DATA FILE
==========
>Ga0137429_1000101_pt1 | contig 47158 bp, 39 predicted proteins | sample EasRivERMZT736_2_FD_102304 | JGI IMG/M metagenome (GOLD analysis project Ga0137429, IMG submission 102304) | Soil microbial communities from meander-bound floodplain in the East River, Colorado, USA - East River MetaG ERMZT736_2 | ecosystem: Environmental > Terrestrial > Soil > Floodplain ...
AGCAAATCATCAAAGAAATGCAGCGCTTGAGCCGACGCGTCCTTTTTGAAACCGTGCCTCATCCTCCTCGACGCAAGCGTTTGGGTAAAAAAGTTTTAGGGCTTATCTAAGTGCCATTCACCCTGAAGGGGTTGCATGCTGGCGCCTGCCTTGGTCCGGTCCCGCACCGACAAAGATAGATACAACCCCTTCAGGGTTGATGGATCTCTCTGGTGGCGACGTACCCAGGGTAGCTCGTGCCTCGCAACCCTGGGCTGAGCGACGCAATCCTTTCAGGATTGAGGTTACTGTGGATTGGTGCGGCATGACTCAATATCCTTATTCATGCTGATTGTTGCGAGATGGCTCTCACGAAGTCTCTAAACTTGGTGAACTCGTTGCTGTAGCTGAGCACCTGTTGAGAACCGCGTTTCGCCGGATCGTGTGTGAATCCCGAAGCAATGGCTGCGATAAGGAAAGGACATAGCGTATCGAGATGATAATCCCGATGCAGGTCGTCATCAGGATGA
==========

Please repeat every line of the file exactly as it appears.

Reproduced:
>Ga0137429_1000101_pt1 | contig 47158 bp, 39 predicted proteins | sample EasRivERMZT736_2_FD_102304 | JGI IMG/M metagenome (GOLD analysis project Ga0137429, IMG submission 102304) | Soil microbial communities from meander-bound floodplain in the East River, Colorado, USA - East River MetaG ERMZT736_2 | ecosystem: Environmental > Terrestrial > Soil > Floodplain ...
AGCAAATCATCAAAGAAATGCAGCGCTTGAGCCGACGCGTCCTTTTTGAAACCGTGCCTCATCCTCCTCGACGCAAGCGTTTGGGTAAAAAAGTTTTAGGGCTTATCTAAGTGCCATTCACCCTGAAGGGGTTGCATGCTGGCGCCTGCCTTGGTCCGGTCCCGCACCGACAAAGATAGATACAACCCCTTCAGGGTTGATGGATCTCTCTGGTGGCGACGTACCCAGGGTAGCTCGTGCCTCGCAACCCTGGGCTGAGCGACGCAATCCTTTCAGGATTGAGGTTACTGTGGATTGGTGCGGCATGACTCAATATCCTTATTCATGCTGATTGTTGCGAGATGGCTCTCACGAAGTCTCTAAACTTGGTGAACTCGTTGCTGTAGCTGAGCACCTGTTGAGAACCGCGTTTCGCCGGATCGTGTGTGAATCCCGAAGCAATGGCTGCGATAAGGAAAGGACATAGCGTATCGAGATGATAATCCCGATGCAGGTCGTCATCAGGATGA